HM Chief Inspector Christine Gilbert has written to the hon. Member with regard to Ofsted’s latest data on setting. A copy of her reply has been placed in the Library. I have placed in the Library a copy of the Department’s guidance on pupil grouping, ‘Grouping Pupils for Success’, and the two pieces of independent research, commissioned by the Department, on which this guidance is based: ‘Pupil Grouping Strategies and Practices at Key Stage 2 and 3’ (published September 2006) and ‘Effective Teaching and Learning for Pupils in Low Attaining Groups’ (published September 2007).
‘Grouping Pupils for Success’ can be accessed at
‘Pupil Grouping Strategies and Practices at Key Stage 2 and 3’ can be accessed at
‘Effective Teaching and Learning for Pupils in Low Attaining Groups’ can be accessed at
Letter from Christine Gilbert, dated 30 April 2008:
Your recent parliamentary question has been passed to me, as Her Majesty’s Chief Inspector, for a response to part (a). The Department for Children, Schools and Families will respond separately to part (b).
Our current data do not enable us to count or estimate how many lessons in England are set by ability. The attached tables show the data Ofsted has on the proportion of lessons observed during inspections carried out in the academic year 2006/07, by subject, phase of education and year. Inspectors record whether classes are setted, streamed or banded, as one category, or are mixed ability in composition. A third category is used for lessons in which other forms of grouping are used. When a lesson observed is setted, streamed or banded by ability, a note is made of the ability level of the class concerned.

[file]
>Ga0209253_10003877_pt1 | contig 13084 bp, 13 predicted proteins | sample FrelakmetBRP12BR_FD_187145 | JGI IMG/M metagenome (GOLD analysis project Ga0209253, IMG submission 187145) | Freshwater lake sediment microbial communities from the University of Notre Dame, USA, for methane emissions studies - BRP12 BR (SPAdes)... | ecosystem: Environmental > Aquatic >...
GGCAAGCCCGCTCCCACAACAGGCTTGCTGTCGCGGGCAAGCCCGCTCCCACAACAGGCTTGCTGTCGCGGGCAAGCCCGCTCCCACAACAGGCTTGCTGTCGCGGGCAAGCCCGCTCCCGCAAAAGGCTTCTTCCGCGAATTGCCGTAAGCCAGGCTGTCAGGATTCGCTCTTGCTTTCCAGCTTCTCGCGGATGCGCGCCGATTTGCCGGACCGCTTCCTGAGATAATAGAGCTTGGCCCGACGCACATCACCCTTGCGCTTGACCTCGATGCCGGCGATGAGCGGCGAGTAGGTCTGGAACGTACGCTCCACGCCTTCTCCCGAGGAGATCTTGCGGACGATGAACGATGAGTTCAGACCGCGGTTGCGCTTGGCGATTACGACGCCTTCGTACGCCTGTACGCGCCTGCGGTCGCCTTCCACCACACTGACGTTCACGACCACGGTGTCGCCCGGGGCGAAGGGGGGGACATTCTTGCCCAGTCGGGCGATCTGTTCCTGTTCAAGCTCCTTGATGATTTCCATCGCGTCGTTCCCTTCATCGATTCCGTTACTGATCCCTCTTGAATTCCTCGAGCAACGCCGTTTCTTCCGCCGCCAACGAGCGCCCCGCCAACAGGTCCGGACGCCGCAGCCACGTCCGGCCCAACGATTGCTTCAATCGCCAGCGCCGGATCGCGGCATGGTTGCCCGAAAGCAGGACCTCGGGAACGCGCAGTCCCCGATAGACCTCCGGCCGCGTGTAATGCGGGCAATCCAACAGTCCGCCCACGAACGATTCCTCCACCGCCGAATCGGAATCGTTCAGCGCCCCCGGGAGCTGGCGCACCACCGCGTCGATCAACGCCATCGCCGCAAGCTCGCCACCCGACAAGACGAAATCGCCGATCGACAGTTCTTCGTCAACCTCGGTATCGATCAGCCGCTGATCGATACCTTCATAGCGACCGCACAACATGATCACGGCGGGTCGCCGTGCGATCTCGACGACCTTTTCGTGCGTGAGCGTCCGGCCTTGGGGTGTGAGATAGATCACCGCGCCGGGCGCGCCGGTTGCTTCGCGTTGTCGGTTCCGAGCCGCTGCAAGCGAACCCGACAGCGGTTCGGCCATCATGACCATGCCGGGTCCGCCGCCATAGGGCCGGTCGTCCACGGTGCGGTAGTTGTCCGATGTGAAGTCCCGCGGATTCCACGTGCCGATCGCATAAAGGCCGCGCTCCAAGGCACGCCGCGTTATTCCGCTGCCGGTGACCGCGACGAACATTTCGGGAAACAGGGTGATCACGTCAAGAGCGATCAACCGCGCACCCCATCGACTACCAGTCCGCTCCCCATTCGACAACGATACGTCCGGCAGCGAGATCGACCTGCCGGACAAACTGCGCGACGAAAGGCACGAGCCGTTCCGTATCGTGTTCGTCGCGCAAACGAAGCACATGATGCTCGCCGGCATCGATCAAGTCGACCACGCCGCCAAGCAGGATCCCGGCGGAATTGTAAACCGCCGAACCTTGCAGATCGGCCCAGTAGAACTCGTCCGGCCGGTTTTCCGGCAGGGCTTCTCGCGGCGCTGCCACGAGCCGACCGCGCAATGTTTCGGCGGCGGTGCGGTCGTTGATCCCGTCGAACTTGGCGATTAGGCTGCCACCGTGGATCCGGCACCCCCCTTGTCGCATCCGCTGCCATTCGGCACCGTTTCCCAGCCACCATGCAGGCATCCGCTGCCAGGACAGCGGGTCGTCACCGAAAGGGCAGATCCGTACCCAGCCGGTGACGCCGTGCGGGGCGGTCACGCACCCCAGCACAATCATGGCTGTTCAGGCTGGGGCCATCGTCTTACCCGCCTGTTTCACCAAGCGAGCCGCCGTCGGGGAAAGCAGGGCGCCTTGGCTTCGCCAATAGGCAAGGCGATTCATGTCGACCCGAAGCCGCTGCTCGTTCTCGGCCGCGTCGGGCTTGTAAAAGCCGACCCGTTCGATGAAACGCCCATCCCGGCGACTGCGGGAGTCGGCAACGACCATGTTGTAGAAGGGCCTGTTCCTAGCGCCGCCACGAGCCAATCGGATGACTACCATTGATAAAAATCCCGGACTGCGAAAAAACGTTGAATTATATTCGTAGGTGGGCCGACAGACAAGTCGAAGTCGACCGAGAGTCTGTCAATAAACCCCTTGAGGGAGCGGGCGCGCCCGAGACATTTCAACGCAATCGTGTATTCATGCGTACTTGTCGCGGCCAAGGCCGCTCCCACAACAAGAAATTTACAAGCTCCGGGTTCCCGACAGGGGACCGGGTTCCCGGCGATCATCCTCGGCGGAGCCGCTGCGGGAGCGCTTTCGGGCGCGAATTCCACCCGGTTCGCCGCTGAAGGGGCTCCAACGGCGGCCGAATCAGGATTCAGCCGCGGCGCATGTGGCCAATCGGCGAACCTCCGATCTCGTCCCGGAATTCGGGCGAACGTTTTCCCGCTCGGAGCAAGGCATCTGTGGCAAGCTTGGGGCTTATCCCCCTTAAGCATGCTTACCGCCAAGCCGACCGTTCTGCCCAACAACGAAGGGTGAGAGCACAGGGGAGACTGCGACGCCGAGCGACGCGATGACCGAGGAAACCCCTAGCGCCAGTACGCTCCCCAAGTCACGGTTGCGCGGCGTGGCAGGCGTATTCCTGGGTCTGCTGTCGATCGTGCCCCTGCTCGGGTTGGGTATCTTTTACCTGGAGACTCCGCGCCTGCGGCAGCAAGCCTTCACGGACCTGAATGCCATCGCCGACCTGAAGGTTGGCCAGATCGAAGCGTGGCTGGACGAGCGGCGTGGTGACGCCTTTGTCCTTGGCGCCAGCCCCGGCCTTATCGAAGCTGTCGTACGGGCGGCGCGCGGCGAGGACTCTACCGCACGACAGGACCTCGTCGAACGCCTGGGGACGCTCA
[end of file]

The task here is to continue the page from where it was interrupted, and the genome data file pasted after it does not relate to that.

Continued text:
The data are based on the use of setting, streaming or banding in lessons observed during inspection. Some explanation of these figures may be helpful. Since September 2005, the recording of class organisation has been based either on discussions with the head teacher or teacher by reference to the lesson plan at the time of observation. A much smaller number of lessons is observed than would have been seen under the previous inspection framework. Lessons seen may therefore not represent pupil grouping in the school as a whole.
For clarity, setting is the term used to describe the organisation of pupils in classes on the basis of their prior attainment in the particular subject being taught. The term banding, which is very similar to streaming, is used when the decision as to which pupils are included in a class is based on the prior attainment in a range of subjects. Ofsted does not differentiate between setting, streaming and banding in the data collected during lesson observations.
A copy of this reply has been sent to Jim Knight MP, Minister of State for Schools and Learners, and will be placed in the Library of both Houses.